Get one of these at Lowes or Home Depot>>>

...and screw a jumper wire from the ground terminal to the neutral terminal inside it. When using the generator with an EMS that requires a bonded ground to function correctly, you plug your modified adapter into one of the 110v receptacles on the generator, and voila, it allows the EMS to provide power from the generator to the rig.

If you are using two generators paralleled together for more amps, you must only use one modified plug end in one generator. Do not use another modified plug end in the other generator.


P.s.
Oh yeah, this most likely does not meet code.
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Old 12-03-2013, 10:50 PM   #7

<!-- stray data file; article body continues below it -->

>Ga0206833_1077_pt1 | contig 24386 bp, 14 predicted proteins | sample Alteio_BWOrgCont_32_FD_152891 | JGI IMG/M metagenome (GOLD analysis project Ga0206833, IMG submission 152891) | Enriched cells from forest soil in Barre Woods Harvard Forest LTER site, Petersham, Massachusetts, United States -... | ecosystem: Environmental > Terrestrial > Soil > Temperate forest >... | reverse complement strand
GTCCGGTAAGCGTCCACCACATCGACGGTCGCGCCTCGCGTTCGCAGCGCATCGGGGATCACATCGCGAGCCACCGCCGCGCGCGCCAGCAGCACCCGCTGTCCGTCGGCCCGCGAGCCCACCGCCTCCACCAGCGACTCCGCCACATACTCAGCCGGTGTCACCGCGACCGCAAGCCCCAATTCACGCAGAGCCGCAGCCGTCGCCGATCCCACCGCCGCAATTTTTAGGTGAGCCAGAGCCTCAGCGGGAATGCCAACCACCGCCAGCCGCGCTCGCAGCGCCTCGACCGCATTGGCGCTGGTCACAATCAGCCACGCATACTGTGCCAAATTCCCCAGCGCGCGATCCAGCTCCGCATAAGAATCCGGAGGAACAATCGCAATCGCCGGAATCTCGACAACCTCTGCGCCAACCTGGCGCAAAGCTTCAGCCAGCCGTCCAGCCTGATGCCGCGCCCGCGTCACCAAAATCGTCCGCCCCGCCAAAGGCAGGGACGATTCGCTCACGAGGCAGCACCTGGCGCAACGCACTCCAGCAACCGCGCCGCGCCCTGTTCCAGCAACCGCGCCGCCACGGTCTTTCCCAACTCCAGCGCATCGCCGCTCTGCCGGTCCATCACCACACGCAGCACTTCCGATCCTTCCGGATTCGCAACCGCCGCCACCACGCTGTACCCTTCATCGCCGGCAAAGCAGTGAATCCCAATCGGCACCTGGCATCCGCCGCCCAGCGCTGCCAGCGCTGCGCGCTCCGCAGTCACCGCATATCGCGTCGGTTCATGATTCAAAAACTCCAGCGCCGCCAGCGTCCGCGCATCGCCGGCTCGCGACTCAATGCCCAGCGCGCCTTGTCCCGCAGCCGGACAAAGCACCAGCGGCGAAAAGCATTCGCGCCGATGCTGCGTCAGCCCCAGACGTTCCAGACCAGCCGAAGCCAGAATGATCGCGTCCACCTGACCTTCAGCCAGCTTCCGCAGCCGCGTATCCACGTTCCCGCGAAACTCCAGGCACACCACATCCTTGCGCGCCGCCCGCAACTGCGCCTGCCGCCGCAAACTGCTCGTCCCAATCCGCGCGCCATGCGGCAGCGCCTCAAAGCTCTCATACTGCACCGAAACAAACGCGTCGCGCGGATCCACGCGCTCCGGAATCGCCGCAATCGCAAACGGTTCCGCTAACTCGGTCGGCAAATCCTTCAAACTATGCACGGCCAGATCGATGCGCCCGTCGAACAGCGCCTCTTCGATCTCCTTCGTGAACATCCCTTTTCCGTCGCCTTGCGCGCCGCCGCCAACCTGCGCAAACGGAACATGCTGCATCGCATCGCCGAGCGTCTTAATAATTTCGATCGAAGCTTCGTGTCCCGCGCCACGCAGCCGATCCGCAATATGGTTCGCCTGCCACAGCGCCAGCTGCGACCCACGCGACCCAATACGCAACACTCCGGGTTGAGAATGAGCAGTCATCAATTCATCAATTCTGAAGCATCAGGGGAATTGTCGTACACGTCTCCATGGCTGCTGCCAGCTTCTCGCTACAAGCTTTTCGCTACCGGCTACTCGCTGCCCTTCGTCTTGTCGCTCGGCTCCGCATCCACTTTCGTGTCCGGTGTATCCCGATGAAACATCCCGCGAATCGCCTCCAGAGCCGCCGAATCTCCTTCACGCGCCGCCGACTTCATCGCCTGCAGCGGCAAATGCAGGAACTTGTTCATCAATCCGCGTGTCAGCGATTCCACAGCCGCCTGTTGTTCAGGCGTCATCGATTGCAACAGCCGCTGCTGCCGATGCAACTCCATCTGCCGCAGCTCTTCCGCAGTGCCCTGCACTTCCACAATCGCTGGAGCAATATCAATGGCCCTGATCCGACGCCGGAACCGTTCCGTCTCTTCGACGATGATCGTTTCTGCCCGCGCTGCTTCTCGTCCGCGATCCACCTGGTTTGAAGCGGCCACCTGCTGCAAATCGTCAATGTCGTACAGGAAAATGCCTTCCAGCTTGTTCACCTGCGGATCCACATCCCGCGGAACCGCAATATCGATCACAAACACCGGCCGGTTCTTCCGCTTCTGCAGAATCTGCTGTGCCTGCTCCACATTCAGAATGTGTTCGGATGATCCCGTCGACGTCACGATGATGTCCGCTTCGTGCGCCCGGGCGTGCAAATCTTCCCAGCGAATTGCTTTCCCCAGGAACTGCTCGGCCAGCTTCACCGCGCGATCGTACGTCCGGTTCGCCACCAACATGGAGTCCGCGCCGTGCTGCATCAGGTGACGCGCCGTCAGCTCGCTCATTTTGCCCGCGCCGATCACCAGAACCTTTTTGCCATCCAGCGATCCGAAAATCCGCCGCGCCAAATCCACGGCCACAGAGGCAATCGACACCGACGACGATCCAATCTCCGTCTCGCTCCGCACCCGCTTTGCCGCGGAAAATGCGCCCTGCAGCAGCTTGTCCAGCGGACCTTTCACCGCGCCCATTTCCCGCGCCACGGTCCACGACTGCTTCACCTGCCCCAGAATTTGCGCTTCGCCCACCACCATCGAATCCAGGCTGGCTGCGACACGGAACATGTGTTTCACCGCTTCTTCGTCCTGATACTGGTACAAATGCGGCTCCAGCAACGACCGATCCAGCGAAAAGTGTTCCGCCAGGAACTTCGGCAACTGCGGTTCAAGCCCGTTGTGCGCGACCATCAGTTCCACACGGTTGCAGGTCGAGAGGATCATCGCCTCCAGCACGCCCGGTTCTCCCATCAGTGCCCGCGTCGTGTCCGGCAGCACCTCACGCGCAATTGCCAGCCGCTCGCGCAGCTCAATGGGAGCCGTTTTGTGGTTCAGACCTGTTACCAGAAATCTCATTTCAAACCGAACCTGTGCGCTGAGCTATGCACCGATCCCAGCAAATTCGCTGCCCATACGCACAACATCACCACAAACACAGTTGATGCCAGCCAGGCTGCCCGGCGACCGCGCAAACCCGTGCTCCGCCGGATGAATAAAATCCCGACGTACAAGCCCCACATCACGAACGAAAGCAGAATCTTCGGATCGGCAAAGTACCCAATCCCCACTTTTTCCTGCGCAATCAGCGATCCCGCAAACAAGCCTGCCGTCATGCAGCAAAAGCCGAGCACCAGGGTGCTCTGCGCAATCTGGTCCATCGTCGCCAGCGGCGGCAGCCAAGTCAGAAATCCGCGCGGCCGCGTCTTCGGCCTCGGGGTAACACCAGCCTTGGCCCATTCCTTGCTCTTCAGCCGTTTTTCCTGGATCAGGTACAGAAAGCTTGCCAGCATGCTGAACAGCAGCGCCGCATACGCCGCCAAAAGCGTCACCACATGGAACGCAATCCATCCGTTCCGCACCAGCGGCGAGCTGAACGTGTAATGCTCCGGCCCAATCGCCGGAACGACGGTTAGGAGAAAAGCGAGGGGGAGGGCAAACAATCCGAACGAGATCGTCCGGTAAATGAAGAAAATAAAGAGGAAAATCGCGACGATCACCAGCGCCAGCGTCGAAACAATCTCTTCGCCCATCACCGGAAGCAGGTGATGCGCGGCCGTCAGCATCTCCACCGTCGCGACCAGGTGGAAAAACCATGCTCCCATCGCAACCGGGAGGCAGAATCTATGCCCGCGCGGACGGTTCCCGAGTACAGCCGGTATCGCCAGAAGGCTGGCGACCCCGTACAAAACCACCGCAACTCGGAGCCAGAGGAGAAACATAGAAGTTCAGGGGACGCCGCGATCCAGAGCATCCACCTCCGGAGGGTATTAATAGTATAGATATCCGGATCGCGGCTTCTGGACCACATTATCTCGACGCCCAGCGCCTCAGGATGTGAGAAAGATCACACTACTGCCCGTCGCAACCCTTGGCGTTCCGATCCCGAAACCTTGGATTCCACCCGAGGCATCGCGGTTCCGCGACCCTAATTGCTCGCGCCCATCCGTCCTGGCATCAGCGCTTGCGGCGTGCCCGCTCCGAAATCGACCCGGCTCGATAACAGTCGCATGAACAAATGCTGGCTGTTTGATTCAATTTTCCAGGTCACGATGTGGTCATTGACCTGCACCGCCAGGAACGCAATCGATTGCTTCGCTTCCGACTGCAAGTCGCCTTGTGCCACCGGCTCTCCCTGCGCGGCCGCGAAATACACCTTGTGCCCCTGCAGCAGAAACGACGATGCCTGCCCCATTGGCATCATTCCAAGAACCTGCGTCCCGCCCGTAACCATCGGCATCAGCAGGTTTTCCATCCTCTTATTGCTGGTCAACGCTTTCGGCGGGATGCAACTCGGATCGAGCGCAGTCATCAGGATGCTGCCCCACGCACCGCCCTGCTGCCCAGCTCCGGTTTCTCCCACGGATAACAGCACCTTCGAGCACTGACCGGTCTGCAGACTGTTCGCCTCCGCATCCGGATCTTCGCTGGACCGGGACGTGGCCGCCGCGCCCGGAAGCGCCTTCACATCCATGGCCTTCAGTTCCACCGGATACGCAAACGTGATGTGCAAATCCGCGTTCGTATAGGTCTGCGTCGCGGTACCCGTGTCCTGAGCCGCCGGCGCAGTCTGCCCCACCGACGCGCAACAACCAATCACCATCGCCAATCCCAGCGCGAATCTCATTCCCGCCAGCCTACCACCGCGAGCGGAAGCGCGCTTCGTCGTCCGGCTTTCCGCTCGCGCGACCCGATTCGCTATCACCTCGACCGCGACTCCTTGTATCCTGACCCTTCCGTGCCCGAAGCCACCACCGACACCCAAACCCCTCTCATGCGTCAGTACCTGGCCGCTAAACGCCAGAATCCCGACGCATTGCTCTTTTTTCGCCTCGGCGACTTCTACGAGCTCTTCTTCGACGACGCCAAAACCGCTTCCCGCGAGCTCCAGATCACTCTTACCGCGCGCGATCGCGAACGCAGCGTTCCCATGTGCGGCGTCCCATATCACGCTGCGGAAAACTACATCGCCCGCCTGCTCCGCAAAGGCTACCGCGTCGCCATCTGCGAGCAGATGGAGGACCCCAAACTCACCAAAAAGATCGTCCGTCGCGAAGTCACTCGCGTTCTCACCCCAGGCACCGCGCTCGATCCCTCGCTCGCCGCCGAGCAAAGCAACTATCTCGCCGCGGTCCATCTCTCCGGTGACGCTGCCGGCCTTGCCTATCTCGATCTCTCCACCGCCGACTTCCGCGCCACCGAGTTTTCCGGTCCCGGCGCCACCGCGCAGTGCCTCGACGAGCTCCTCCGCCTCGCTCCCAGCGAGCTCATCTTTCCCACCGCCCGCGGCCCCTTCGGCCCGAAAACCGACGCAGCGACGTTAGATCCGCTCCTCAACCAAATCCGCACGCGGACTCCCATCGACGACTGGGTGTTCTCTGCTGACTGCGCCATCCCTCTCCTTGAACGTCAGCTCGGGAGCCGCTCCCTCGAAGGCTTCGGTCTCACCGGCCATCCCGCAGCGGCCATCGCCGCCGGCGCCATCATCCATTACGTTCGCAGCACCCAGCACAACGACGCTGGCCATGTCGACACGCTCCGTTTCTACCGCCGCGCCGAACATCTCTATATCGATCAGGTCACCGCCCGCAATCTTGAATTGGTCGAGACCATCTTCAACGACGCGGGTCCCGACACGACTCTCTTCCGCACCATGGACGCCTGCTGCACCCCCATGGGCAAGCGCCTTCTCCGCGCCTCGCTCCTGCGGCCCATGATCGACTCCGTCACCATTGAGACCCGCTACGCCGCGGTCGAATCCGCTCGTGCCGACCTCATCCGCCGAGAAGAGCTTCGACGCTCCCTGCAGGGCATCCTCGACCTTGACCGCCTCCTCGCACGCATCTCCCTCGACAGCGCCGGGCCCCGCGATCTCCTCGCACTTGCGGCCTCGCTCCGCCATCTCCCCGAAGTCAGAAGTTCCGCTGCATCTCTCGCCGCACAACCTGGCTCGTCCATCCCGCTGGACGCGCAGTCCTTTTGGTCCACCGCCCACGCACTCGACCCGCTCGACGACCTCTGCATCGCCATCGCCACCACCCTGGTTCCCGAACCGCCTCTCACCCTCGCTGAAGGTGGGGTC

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Okay, let me see if I have this. If I have just one Honda 2000UI, I build a special adapter with the 50 amp RV receptacle connector on one end and the standard 110V plug on the other. I also short the frame ground to the neutral (long slot) at the 110v connector. This makes the hardwired PI EMS happy and for generator use ONLY.

If I have the companion 2000 with the 30 amp connector in addition to the 2000UI and I have them paralleled, I need to build a 50 amp to 30 amp adapter also shorting neutral to ground on the 30 amp connector as well???
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Old 12-04-2013, 12:31 AM   #8
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You are almost there. You would plug your RV into the 30 amp and adapt it up to the 50 amp as needed, or into the 15 amp and adapt it up to the 50 amp as needed.
The plug OVERLORD showed is an adition plug that is plugged into the generator, either the other 15 amp socket or the 15 amp socket when using the 30 amp socket.
The orange plug makes the generator have a neutral (the larger lug of the plug) and ground tied together. This satisifies the EMS.